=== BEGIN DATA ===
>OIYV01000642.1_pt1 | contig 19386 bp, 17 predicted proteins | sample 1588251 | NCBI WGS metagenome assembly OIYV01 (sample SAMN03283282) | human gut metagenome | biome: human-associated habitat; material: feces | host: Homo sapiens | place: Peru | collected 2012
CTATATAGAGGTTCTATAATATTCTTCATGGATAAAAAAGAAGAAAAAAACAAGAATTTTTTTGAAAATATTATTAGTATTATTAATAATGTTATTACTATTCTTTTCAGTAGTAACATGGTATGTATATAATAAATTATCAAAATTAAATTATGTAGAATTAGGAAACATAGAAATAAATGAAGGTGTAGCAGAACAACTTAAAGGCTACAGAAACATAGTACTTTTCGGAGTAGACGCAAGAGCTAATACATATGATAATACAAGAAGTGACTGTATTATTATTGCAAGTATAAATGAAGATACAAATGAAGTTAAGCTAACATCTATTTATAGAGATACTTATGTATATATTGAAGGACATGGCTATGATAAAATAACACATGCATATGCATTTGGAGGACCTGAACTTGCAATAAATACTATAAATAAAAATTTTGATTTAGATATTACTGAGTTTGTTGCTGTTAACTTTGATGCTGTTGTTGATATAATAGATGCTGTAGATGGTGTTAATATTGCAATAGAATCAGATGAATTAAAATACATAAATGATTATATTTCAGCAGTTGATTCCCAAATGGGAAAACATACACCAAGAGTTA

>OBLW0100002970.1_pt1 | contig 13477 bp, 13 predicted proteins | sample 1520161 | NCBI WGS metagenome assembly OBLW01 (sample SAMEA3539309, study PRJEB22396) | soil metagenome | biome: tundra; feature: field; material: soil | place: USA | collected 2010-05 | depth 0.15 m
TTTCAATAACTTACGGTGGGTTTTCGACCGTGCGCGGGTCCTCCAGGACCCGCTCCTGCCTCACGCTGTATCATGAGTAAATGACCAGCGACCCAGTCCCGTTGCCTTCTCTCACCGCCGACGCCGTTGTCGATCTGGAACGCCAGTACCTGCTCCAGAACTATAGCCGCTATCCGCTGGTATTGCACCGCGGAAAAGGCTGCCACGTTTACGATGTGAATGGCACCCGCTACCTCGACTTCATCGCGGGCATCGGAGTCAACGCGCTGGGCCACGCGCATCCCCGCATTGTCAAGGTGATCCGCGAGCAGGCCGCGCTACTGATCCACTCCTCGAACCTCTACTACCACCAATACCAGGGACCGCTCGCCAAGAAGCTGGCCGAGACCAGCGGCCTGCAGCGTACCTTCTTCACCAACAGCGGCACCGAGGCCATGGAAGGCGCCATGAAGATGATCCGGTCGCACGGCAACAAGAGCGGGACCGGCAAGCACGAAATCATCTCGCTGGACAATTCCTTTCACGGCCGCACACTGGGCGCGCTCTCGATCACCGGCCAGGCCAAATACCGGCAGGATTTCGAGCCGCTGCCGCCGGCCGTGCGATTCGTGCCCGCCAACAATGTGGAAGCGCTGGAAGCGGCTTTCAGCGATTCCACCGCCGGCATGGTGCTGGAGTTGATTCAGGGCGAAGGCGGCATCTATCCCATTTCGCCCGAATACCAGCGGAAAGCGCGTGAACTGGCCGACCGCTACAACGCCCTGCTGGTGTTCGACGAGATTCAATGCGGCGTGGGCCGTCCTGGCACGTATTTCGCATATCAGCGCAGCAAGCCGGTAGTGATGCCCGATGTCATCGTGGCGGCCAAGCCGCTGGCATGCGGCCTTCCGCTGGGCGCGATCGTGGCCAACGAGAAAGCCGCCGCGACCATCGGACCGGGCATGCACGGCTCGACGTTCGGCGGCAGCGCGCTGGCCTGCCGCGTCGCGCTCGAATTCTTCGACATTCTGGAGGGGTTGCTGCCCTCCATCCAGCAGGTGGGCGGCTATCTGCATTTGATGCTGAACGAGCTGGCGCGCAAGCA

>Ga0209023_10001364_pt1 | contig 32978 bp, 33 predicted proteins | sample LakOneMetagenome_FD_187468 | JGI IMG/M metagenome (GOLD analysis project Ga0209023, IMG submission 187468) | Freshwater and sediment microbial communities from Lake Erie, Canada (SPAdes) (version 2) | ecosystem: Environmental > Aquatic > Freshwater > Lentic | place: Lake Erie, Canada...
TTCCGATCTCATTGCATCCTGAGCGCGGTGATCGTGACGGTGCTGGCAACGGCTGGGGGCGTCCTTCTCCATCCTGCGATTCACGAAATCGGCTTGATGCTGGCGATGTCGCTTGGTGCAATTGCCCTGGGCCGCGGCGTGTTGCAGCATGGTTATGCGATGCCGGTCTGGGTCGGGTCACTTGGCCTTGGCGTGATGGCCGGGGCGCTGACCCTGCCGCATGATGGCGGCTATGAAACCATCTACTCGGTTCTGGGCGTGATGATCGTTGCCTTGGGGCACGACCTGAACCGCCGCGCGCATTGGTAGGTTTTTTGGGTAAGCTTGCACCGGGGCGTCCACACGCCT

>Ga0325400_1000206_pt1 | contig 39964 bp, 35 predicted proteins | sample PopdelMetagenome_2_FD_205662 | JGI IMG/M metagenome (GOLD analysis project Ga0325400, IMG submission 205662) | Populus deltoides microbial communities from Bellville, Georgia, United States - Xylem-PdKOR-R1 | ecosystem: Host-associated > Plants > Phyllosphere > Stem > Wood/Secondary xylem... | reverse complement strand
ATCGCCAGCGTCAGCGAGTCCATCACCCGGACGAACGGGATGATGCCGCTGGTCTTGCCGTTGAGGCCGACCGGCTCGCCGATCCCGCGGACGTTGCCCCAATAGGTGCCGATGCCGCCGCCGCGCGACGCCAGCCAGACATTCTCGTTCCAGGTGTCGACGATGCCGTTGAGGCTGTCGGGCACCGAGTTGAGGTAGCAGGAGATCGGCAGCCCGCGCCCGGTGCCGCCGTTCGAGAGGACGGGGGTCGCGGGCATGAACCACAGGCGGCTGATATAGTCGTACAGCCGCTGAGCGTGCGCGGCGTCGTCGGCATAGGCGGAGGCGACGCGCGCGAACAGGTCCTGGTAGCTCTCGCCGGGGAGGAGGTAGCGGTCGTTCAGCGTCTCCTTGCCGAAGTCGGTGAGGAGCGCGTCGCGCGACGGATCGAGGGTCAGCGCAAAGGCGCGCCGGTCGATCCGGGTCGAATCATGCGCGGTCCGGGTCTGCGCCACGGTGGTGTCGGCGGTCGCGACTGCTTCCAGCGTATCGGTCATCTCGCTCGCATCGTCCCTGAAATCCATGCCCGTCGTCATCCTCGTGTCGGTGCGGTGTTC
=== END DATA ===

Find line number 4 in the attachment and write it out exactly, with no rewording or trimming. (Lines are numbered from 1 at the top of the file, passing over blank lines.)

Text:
TTTCAATAACTTACGGTGGGTTTTCGACCGTGCGCGGGTCCTCCAGGACCCGCTCCTGCCTCACGCTGTATCATGAGTAAATGACCAGCGACCCAGTCCCGTTGCCTTCTCTCACCGCCGACGCCGTTGTCGATCTGGAACGCCAGTACCTGCTCCAGAACTATAGCCGCTATCCGCTGGTATTGCACCGCGGAAAAGGCTGCCACGTTTACGATGTGAATGGCACCCGCTACCTCGACTTCATCGCGGGCATCGGAGTCAACGCGCTGGGCCACGCGCATCCCCGCATTGTCAAGGTGATCCGCGAGCAGGCCGCGCTACTGATCCACTCCTCGAACCTCTACTACCACCAATACCAGGGACCGCTCGCCAAGAAGCTGGCCGAGACCAGCGGCCTGCAGCGTACCTTCTTCACCAACAGCGGCACCGAGGCCATGGAAGGCGCCATGAAGATGATCCGGTCGCACGGCAACAAGAGCGGGACCGGCAAGCACGAAATCATCTCGCTGGACAATTCCTTTCACGGCCGCACACTGGGCGCGCTCTCGATCACCGGCCAGGCCAAATACCGGCAGGATTTCGAGCCGCTGCCGCCGGCCGTGCGATTCGTGCCCGCCAACAATGTGGAAGCGCTGGAAGCGGCTTTCAGCGATTCCACCGCCGGCATGGTGCTGGAGTTGATTCAGGGCGAAGGCGGCATCTATCCCATTTCGCCCGAATACCAGCGGAAAGCGCGTGAACTGGCCGACCGCTACAACGCCCTGCTGGTGTTCGACGAGATTCAATGCGGCGTGGGCCGTCCTGGCACGTATTTCGCATATCAGCGCAGCAAGCCGGTAGTGATGCCCGATGTCATCGTGGCGGCCAAGCCGCTGGCATGCGGCCTTCCGCTGGGCGCGATCGTGGCCAACGAGAAAGCCGCCGCGACCATCGGACCGGGCATGCACGGCTCGACGTTCGGCGGCAGCGCGCTGGCCTGCCGCGTCGCGCTCGAATTCTTCGACATTCTGGAGGGGTTGCTGCCCTCCATCCAGCAGGTGGGCGGCTATCTGCATTTGATGCTGAACGAGCTGGCGCGCAAGCA